SCOTLAND ended their Six Nations campaign as they started it, with a dispiriting and lop-sided loss on foreign soil. The Scots have suffered some miserable defeats in recent years but this one ranks right down there with the very worst of them.
Scorers: Wales: Tries: L Williams, North (2), Roberts (2), Faletau, R Williams. Cons: Biggar (4), Hook. Pens: Biggar (2). Scotland: Pen: Laidlaw.
Wales’ tally of 51 points equalled the record score ever posted against Scotland in this tournament.
There wasn’t one aspect of play where the visitors could claim the upper hand, unless you count cynical thuggery, for which Stuart Hogg received a yellow card on 22 minutes… quickly upgraded to red on a second look at the slow-motion evidence on the big screen by French referee Jerome Garces.
Hogg joins Nathan Hines and Scott Murray, the latter on this very ground, as the only Scots to have been shown a red card at Test level. Hogg’s team mates will not thank him for landing them in the sticky stuff yesterday, although the numerical disadvantage at least offered a fig-leaf with which to cover the embarrassing gulf in class between these two teams.
Wales took full advantage of the extra man to move away from their current obsession with kicking and instead they cracked open a display of all-singing, all-dancing total running rugby. It proved devastating to a demoralised and short-handed Scotland team who appeared to have had the stuffing well and truly knocked out of them. The Welsh have had harder sessions and those jibes after the England match about Scotland’s place in this tournament are sure to be taken off the shelf and given another airing.
One of Dan Biggar’s four conversions went in off the upright. In stark contrast, Laidlaw managed just one penalty kick from three attempts in the first half and gave up kicking at goal thereafter. Scott Lawson’s radar let him down at the sidelines with at least two throws going awry, one of which led directly to a Welsh try. Ford overthrew his first lineout and the Welsh went the length of the field to score the best try of the match. Tackles were missed, passes were dropped, turnovers were handed out like it was Christmas. David Denton claimed a rare attacking lineout with one long athletic arm, he brought the ball down and popped it to Strokosch who wasn’t expecting the pass and spilt it. If it could go wrong for Scotland, it did.
Meanwhile, Dougie Fife will have enjoyed dental surgery more than this Test debut. The winger endured an afternoon he won’t forget in a hurry for all the wrong reasons, as Welshmen sped past on the outside, on the inside and, just occasionally, right over the top of the Scotland winger. His opposite number George North helped himself to a brace.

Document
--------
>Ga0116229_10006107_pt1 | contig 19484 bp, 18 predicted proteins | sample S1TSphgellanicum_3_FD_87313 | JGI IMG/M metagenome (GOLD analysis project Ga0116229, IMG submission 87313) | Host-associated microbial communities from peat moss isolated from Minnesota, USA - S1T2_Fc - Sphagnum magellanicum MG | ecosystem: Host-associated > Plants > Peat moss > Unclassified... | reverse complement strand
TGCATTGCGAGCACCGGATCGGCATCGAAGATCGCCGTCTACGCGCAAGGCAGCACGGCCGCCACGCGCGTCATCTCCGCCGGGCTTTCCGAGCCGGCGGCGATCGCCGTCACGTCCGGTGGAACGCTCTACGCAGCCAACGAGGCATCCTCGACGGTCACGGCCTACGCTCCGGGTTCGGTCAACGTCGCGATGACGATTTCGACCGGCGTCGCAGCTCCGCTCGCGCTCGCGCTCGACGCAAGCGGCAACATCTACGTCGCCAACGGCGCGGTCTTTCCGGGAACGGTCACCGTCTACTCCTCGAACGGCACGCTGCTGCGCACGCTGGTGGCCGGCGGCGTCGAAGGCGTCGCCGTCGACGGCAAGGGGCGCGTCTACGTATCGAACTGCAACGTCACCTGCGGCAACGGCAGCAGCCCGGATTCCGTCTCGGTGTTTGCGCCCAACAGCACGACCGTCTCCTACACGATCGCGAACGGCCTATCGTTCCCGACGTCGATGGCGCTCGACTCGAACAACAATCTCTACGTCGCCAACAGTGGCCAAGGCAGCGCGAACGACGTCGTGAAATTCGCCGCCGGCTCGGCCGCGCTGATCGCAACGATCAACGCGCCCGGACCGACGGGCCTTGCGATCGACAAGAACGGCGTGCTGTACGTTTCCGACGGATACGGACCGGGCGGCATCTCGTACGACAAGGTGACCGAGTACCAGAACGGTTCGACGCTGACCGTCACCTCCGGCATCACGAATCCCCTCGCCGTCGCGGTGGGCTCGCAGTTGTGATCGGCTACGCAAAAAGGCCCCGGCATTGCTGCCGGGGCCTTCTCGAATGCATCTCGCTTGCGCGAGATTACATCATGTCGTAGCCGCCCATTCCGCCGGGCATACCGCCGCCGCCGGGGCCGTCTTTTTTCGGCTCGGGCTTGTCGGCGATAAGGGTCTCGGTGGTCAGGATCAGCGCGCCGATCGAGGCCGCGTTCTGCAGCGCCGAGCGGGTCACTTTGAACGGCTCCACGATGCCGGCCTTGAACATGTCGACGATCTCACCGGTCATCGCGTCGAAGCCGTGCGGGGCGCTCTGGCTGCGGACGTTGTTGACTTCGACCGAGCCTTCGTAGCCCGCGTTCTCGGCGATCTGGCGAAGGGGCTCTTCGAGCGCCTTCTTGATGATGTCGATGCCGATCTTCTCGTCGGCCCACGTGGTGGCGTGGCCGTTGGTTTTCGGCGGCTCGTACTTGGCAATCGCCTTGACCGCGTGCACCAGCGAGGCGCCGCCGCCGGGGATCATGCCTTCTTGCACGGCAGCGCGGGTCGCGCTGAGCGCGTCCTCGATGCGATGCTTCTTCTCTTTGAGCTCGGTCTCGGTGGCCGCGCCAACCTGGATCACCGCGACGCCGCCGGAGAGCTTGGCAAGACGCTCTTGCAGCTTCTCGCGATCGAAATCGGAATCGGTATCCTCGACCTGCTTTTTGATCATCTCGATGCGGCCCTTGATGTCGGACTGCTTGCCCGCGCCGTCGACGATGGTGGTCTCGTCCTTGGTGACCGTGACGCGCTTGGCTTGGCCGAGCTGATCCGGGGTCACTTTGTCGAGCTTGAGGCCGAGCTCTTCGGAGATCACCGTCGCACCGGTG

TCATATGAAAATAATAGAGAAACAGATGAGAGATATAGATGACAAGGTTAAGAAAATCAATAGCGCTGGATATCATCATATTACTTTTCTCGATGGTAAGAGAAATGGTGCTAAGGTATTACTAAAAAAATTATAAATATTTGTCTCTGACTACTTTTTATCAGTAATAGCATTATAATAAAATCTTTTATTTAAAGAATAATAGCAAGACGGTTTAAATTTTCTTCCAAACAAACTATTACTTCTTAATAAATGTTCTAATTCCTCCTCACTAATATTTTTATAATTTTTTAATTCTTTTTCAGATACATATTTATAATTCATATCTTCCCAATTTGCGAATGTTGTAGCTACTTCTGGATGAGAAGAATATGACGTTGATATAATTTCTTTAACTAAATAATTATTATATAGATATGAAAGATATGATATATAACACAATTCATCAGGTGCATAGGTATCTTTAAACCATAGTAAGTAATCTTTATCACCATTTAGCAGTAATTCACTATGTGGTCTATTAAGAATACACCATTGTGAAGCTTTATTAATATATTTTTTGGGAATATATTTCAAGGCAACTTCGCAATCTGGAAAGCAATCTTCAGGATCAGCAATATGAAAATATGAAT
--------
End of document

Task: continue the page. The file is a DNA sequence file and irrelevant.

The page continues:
Scotland were three points to the good after as many minutes but they didn’t have long to savour the
advantage. Wales’ first attacking opportunity was rewarded with three points from the boot of Dan Biggar after Kelly Brown was penalised in the shadow of his own posts. To add injury to insult the Scotland skipper had to be helped from the field with a head knock, replaced by Alasdair Strokosch, who might have stayed where he was had he known what was coming.
Worse was to come. Wales’ second attacking opportunity resulted in a try for Liam Williams after several waves of attacks and the speedy full-back was left unmarked on the left flank. Even worse was to come. Biggar, who had converted brilliantly from the touchline, put up a high kick that Duncan Weir failed to block. The ball was well gone when Hogg appeared to blindside Biggar, off his feet, high and late, catching the Welshman’s chin with his shoulder in what the defence could claim was a clumsy challenge but the prosecution would insist was deliberate, cynical and premeditated.
The referee showed the Scotland full-back a yellow card before taking a second look at the replay on the big screen and chasing after Hogg to flash red at him. The Scot didn’t argue and nor did anyone else in a dark blue shirt. The clock showed 22 minutes, Scotland had three-quarters of this match to play and just 14 men. The outcome was a foregone conclusion, the only question was the level of hurt coming.
Plenty, was the answer, as Wales scored seven tries in all, four in the first half, three after the break, the best of which was a length of the field score that started when Sam Warburton poached a Ross Ford miss-throw ten metres from the Welsh line. Liam Williams made the initial break and the ball went through Jon Davies and Taulupe Faletau before Jamie Roberts dived dramatically over the Scots’ line 70 metres later. Faletau scored another corker of a try on 52 minutes.
The Scottish defence stiffened their sinews or the Welsh just ran out of puff – whatever the reason, the scoreboard stopped spinning like a Buddhist prayer wheel as, with the match long gone, the Scots finally enjoyed some territorial advantage, but all to no avail. Replacement scrum-half Rhodri Williams claimed Wales’ seventh score with five minutes left to play after winning the foot race to James Hook’s kick ahead, while the Scots fans were already headed for the Cardiff pubs to drink this memory out of their minds.